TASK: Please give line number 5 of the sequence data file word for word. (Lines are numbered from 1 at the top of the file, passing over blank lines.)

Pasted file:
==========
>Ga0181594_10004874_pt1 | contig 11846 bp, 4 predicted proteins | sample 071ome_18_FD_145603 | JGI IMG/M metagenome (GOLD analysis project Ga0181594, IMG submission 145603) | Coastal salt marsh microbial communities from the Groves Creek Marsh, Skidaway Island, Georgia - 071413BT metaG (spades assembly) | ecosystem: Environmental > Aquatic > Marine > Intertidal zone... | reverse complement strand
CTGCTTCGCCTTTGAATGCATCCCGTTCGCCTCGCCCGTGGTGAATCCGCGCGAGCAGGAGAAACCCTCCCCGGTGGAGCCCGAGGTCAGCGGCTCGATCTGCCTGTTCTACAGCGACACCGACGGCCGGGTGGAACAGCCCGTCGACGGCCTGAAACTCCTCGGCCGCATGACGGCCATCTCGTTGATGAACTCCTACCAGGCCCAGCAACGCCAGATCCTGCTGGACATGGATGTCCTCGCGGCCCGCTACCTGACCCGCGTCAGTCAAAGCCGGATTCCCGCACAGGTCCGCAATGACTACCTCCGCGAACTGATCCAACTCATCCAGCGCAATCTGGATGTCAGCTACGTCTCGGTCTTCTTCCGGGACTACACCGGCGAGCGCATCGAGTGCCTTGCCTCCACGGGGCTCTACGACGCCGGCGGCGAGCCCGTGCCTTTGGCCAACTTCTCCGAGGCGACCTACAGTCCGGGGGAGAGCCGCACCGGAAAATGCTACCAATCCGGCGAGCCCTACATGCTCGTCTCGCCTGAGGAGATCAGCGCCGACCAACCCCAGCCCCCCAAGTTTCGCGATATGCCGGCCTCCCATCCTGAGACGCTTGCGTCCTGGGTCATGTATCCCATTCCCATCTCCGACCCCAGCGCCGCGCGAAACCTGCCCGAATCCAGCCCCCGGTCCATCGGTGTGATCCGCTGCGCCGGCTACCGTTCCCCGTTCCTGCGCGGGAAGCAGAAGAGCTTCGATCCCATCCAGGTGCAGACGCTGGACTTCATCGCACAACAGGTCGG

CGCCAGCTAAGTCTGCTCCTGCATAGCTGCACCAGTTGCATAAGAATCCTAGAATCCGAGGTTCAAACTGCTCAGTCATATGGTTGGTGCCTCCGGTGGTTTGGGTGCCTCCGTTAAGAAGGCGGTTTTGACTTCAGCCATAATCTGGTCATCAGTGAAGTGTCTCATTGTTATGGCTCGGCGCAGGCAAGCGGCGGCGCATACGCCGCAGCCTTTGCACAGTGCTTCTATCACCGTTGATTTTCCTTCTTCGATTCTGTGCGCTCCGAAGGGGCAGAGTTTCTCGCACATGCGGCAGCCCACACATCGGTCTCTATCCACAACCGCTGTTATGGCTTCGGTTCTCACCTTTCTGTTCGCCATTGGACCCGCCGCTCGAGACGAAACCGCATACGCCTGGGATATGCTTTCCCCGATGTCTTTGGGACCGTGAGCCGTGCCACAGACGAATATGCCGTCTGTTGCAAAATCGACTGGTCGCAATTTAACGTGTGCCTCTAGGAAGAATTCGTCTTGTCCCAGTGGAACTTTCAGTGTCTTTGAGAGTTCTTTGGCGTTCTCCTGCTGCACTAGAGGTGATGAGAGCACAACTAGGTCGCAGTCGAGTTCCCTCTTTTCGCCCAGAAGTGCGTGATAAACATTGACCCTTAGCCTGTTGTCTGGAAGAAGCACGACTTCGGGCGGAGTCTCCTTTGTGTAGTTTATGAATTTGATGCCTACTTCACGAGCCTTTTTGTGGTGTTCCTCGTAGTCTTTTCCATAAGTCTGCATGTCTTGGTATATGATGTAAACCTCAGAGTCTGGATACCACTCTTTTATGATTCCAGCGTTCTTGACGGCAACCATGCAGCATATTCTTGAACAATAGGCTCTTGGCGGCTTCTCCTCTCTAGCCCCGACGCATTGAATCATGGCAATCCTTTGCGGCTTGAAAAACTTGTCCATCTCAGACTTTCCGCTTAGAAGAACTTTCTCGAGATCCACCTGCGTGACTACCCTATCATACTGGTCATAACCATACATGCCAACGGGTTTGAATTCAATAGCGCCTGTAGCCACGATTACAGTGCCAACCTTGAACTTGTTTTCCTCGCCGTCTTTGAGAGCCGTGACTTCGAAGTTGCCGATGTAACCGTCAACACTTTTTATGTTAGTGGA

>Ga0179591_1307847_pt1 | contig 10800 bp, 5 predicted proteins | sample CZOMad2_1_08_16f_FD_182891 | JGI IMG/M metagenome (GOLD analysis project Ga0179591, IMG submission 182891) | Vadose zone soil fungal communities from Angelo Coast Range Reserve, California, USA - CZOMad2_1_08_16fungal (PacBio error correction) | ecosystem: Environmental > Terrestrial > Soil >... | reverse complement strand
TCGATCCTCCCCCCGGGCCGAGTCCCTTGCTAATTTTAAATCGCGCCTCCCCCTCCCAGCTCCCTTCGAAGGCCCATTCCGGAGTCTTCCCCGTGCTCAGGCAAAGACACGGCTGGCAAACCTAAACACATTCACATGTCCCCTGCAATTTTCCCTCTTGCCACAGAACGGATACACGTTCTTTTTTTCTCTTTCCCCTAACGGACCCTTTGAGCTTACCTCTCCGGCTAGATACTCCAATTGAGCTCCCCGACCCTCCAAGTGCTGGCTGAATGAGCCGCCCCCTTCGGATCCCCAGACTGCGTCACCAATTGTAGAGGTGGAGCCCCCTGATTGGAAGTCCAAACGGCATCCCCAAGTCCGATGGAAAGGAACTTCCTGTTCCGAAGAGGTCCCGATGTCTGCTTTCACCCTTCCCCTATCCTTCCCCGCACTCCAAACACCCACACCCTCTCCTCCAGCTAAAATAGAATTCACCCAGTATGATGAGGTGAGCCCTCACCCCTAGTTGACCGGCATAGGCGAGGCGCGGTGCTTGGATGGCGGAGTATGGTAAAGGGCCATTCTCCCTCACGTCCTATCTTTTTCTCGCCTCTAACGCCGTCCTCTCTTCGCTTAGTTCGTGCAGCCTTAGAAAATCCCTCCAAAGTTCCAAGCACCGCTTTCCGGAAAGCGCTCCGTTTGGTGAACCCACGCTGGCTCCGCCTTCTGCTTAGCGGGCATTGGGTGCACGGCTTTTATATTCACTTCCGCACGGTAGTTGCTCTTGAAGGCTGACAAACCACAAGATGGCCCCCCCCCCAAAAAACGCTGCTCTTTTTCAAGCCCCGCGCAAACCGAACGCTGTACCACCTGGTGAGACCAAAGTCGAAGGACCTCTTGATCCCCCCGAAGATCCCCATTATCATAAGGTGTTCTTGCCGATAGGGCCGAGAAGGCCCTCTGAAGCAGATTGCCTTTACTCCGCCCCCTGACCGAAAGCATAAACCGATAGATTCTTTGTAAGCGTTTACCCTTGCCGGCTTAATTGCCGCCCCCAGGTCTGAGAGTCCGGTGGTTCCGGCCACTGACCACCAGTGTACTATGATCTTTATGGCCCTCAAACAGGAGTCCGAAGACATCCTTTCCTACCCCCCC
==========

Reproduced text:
TCGATCCTCCCCCCGGGCCGAGTCCCTTGCTAATTTTAAATCGCGCCTCCCCCTCCCAGCTCCCTTCGAAGGCCCATTCCGGAGTCTTCCCCGTGCTCAGGCAAAGACACGGCTGGCAAACCTAAACACATTCACATGTCCCCTGCAATTTTCCCTCTTGCCACAGAACGGATACACGTTCTTTTTTTCTCTTTCCCCTAACGGACCCTTTGAGCTTACCTCTCCGGCTAGATACTCCAATTGAGCTCCCCGACCCTCCAAGTGCTGGCTGAATGAGCCGCCCCCTTCGGATCCCCAGACTGCGTCACCAATTGTAGAGGTGGAGCCCCCTGATTGGAAGTCCAAACGGCATCCCCAAGTCCGATGGAAAGGAACTTCCTGTTCCGAAGAGGTCCCGATGTCTGCTTTCACCCTTCCCCTATCCTTCCCCGCACTCCAAACACCCACACCCTCTCCTCCAGCTAAAATAGAATTCACCCAGTATGATGAGGTGAGCCCTCACCCCTAGTTGACCGGCATAGGCGAGGCGCGGTGCTTGGATGGCGGAGTATGGTAAAGGGCCATTCTCCCTCACGTCCTATCTTTTTCTCGCCTCTAACGCCGTCCTCTCTTCGCTTAGTTCGTGCAGCCTTAGAAAATCCCTCCAAAGTTCCAAGCACCGCTTTCCGGAAAGCGCTCCGTTTGGTGAACCCACGCTGGCTCCGCCTTCTGCTTAGCGGGCATTGGGTGCACGGCTTTTATATTCACTTCCGCACGGTAGTTGCTCTTGAAGGCTGACAAACCACAAGATGGCCCCCCCCCCAAAAAACGCTGCTCTTTTTCAAGCCCCGCGCAAACCGAACGCTGTACCACCTGGTGAGACCAAAGTCGAAGGACCTCTTGATCCCCCCGAAGATCCCCATTATCATAAGGTGTTCTTGCCGATAGGGCCGAGAAGGCCCTCTGAAGCAGATTGCCTTTACTCCGCCCCCTGACCGAAAGCATAAACCGATAGATTCTTTGTAAGCGTTTACCCTTGCCGGCTTAATTGCCGCCCCCAGGTCTGAGAGTCCGGTGGTTCCGGCCACTGACCACCAGTGTACTATGATCTTTATGGCCCTCAAACAGGAGTCCGAAGACATCCTTTCCTACCCCCCC